What does your business need to know about dealing with the U.S. Equal Employment Opportunity Commission (EEOC)?
The commission is the federal body policing the country’s anti-discrimination laws. They investigate charges of discrimination against small businesses. They are an entity with arms in every state.
Long story short it’s a good idea to have good policies in place thus avoiding conflicts with the federal agency. Small Business Trends spoke with Labor and Employment Attorney Todd Wulffson at Carothers DiSante and Freudenberger. He has 25 years of experience in labor and employment law. Wulffson provided some best practices for small businesses to avoid clashes with the commission.
What You Must Know about Discrimination Law and Your Small Business
The laws the U.S. Equal Employment Opportunity Commission enforces make it illegal to discriminate in the workplace against an employee or job applicant based on sex, religion, color, race, age, genetic information or disability. Employers cannot discriminate against a person who has complained about discrimination or filed a charge. It’s also illegal to discriminate on the basis of participating in an employment discrimination lawsuit or investigation. “All of that creates a body of law that you need to comply with if you have 15 or more employees,” Wulffson says.
What You Must Understand About Your Business’s Responsibilities
The bottom line is if you’re a small business with 15 or more employees you can be sued based on failure to hire due to discrimination. Firing someone outside the guidelines suggested by the law can also land you in legal hot water too. In fact, taking any kind of negative action against employees before reviewing the law in this matter can be trouble.
What You Should Know About the EEOC’s Role
This government agency has the power to do one of two things according to Wulffson. “ At the end of their investigatory process, they can issue what’s called a right to sue letter,” he says. That letter gives an individual the right to file a private lawsuit against your company for violation of the law.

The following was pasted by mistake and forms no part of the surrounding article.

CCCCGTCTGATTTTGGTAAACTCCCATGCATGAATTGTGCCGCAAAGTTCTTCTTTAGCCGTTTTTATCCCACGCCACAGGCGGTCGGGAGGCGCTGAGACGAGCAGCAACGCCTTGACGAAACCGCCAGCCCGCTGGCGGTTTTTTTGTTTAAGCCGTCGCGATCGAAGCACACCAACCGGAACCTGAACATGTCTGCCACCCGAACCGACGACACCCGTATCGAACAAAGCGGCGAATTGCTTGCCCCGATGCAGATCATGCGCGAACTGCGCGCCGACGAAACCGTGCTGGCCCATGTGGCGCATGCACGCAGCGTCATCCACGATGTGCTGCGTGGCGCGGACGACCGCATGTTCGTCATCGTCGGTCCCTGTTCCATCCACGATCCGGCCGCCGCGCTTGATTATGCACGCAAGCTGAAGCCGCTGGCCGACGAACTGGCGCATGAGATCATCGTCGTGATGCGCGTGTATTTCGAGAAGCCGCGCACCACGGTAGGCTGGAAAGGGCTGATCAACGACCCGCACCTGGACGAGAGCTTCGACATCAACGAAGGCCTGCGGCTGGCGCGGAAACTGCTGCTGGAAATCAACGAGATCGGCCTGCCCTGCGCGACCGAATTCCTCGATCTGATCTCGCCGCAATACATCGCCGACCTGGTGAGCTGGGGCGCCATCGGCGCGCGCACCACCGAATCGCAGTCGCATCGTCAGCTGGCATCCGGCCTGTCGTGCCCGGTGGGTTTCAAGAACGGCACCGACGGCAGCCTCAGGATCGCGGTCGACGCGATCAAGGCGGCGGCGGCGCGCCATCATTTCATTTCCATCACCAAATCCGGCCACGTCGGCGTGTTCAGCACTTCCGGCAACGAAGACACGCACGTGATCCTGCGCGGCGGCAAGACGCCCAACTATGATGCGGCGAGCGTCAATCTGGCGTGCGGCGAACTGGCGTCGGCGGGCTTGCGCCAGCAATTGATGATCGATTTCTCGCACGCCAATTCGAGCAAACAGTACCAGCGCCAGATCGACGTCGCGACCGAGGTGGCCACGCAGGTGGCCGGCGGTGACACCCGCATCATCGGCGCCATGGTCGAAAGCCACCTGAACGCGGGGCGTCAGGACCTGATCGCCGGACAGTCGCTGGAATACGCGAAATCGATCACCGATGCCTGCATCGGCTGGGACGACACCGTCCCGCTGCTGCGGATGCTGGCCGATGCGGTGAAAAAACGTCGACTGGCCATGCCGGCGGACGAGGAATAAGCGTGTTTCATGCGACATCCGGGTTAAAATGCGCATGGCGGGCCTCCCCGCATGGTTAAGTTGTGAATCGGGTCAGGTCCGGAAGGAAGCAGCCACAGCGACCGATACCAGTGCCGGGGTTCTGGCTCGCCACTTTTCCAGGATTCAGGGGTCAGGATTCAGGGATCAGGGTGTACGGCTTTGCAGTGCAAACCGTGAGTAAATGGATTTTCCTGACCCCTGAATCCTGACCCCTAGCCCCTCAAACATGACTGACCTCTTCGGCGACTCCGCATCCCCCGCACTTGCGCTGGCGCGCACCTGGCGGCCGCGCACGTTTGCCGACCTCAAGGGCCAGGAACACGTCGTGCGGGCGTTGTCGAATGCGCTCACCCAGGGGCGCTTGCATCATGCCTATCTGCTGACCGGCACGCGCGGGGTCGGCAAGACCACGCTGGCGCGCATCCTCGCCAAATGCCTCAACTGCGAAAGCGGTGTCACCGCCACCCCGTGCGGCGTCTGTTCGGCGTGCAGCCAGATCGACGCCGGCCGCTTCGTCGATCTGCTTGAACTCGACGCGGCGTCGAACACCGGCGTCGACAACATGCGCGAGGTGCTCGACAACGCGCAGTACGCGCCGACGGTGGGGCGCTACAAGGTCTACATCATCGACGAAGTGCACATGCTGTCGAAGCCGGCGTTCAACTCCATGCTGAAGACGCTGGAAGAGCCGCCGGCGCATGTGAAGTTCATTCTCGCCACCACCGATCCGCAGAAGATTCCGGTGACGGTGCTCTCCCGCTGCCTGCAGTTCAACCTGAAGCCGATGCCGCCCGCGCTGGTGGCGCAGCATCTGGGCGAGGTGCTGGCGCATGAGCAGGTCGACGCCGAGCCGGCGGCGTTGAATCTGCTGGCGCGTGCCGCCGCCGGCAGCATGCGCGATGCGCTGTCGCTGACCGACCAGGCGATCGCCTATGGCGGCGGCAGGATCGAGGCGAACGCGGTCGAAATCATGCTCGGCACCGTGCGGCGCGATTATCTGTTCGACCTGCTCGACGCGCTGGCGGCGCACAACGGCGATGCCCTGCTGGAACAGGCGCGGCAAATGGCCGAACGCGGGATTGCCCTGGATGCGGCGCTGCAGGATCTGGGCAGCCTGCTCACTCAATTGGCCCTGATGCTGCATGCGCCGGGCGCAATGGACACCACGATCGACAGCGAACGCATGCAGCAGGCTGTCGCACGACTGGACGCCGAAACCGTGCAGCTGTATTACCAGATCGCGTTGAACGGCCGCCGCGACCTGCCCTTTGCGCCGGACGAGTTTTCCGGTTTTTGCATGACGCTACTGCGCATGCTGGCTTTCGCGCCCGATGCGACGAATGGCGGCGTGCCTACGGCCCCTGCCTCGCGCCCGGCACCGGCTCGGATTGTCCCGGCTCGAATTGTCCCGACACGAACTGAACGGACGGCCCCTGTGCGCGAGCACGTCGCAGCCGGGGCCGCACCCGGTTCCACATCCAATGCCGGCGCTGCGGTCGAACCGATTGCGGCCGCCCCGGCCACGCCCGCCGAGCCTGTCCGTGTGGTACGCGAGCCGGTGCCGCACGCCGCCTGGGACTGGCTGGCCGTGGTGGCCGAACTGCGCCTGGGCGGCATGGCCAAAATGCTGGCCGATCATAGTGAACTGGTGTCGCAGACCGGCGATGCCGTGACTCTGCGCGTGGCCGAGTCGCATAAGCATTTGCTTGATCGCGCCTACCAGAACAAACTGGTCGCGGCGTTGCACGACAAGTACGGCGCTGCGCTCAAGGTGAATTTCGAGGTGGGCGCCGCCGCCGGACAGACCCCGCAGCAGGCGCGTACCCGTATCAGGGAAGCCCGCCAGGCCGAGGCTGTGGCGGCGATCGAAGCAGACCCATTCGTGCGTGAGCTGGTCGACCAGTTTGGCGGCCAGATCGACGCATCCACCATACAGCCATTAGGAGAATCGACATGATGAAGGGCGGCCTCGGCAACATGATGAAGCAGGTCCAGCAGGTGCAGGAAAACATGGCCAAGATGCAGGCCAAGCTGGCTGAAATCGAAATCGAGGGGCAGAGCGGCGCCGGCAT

What You Must Know About Worst-Case Scenario
In a worst-case scenario, the EEOC can actually file a lawsuit on someone’s behalf. In the end, this agency is the stopgap that dictates whether you’ll be sued for discrimination. It stands to reason small business will want to know how to prevent that from happening.
What You Must Know to Protect Your Small Business
There’s no need for small business to be afraid of the long arm of the EEOC. Being prepared by educating management and supervisors is a great first step. “The owners and the managers need to understand what the rules are,” Wulffson says. The EEOC website has a great resource page to start bringing management up to speed on what they need to know. Click here.
EEOC Best Practices
Have Policies and Procedures in Place
Small businesses also need to have policies and procedures in place they can show the EEOC if need be. Being thorough here pays off because there are some areas you’ll need to cover that might be surprising. Wulffson explains.
Include Anti-Retaliatory Policies
“You need to make sure you’re applying the policies in an anti-retaliatory way as well,” Wulffson says. That means your policies need to be clear retaliation will not be tolerated against people who have laid unsuccessful discrimination claims. Small businesses need solid recruitment and hiring procedures promoting anti-discrimination principles. Performance appraisals should be carefully checked over for discriminatory trends. Transparency is one of the keys to steering clear of any issues. For example, promotion criteria needs to be well known and open jobs need to be posted in accessible areas.
Add Anti-harassment Policies
All small businesses need a solid anti-harassment policy. The policy needs to explain in clear language what is prohibited conduct and supply examples. The complaint process needs to be clearly laid out. All anti-harassment policies for small business need to assure employees management will take prompt and thorough action.
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